As Christians, we know the answer to these questions, but in real time, these bold women of faith were not privy to the Resurrection story. And yet, despite unanswered questions and inconceivable obstacles, they continued the journey. Compelled by love, it seems they could do no less. They continued to believe in Jesus even after witnessing his terrible crucifixion and death.

Their journey from Calvary to the tomb was a journey from faith to faithfulness. As faithful followers of Jesus, their journey took them from witnessing Jesus’ miracles to the scene of his murder.

But their love for him did not end there. Though consumed with grief, they did not allow it to paralyze them. Instead they set out to minster to Jesus even when they thought he was dead.

Unable to quell the desire to serve their Master, they followed their heart’s deepest longing to be near Jesus, no matter that conventional wisdom would deem them foolish.

The determination of these women serves as an ongoing example of what it means to be a disciple of Christ and begs the question: what about us? Do we believe only when things are going our way, or do we remain faithful in the presence of criticism, rejection and obstacles of every kind?

Do we remain faithful disciples in the presence of family discord, illness or financial problems or do we become bitter and cynical or indulge in self-pity?

Do we allow our weaknesses or past failures to stand in the way of a mission that we are being called to embrace?

Like the women at the tomb who were sent to tell the Good News, we are being called to go and tell our brothers and sisters what we have seen. When the apostles heard the testimony of the women, they ran to the tomb half in disbelief, half out of curiosity.

But then isn’t that the way of human beings? We demand proof, we look for signs. It is why we relate so well to Thomas who demanded proof before he would believe that Jesus had risen from the dead despite his witnessing Jesus bring Lazarus back to life.

We don’t know a lot about the women who went to the tomb on that first Easter morning but we do know that one of them was Mary Magdalene from whom seven devils had been cast out.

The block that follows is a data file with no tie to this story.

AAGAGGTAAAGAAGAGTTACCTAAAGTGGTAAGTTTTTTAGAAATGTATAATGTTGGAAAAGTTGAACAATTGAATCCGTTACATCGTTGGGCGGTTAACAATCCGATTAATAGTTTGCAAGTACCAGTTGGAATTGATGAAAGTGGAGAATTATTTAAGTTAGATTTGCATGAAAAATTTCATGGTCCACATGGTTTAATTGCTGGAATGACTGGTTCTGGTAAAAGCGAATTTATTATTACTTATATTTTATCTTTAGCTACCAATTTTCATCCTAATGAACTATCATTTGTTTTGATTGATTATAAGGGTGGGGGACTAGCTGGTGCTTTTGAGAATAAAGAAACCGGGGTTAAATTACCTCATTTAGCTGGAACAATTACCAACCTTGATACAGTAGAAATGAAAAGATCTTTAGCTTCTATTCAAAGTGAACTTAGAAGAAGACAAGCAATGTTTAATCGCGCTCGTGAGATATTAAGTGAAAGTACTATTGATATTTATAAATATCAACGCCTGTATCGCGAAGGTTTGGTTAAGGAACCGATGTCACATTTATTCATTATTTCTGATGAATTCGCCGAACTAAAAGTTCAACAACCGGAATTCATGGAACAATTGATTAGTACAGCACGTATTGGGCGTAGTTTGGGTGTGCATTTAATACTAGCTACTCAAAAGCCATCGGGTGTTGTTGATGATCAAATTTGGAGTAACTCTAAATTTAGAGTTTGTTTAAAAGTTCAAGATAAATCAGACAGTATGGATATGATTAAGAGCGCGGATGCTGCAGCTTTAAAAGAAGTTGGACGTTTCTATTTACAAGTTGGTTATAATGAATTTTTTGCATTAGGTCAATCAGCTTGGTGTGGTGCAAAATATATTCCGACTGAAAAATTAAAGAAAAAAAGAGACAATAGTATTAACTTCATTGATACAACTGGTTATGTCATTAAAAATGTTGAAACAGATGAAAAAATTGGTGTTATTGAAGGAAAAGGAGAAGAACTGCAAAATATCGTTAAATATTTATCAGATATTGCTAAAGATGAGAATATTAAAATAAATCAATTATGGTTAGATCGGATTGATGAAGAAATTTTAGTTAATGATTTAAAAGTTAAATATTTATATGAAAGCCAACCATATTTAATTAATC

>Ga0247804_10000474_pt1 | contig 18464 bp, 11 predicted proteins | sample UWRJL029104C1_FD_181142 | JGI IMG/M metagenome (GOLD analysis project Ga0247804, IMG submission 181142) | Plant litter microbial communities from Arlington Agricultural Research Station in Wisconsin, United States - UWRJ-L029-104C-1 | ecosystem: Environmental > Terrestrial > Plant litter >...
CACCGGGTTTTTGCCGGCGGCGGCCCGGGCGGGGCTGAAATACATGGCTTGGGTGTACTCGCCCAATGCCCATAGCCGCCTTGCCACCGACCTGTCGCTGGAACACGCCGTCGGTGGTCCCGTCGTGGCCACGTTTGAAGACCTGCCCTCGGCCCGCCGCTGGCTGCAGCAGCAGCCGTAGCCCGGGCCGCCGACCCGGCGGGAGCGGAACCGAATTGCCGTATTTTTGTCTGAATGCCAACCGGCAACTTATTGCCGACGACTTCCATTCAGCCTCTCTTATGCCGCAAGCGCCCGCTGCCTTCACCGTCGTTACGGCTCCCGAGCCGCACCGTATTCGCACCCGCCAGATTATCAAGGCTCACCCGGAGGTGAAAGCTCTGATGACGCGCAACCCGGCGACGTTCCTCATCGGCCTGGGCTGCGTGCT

She knew what it was like to be imprisoned by evil and she knew what it was like to be set free.

For the Magdalene, there was no going back. After the others left the tomb site, Mary stayed behind and wept. She could not bear life without Jesus. She even begged the gardener to tell her where Jesus’ body was taken.

In the midst of her grief, Mary didn’t recognize Jesus until he called her by name. And so it is with us.

We have all been called by name but unlike Mary, more often than not, we fail to recognize Jesus who is standing in our midst in the person or situation that needs our attention.

Caught up in the business of our lives, we may turn a deaf ear or fail to see the person of Christ in the person on the street, the cashier who is moving slower than we would like, or in a family member who is in need of a smile or a word of encouragement.

In a recent interview, Pope Francis reminded us that God does not hide himself from us. He dwells among us but his presence cannot be contrived, it must be found.

Numerous saints have proclaimed that God is found in the messiness of everyday life. St. Teresa of Avila told her nuns, they could find him in the pots and pans as surely as in the chapel.

This is not to diminish the importance of prayer, but reminds us that we cannot restrict God’s presence to the Church. Francis of Assisi encountered Jesus in the leper whom he embraced on the road and Mother Teresa found him in the streets of Calcutta.

So where will we find Christ?

Like the women who went to the tomb on Easter Sunday, we are on a journey, but no two journeys are alike. If we take the time to listen, we will hear our name being called, not once but again and again until at life’s end we will hear the words we long to hear, “Well done good and faithful servant, come and share your Master’s happiness.” (Matt. 25; 23)

And then, we too shall rise with Christ and encounter God in the fullness of Divine glory.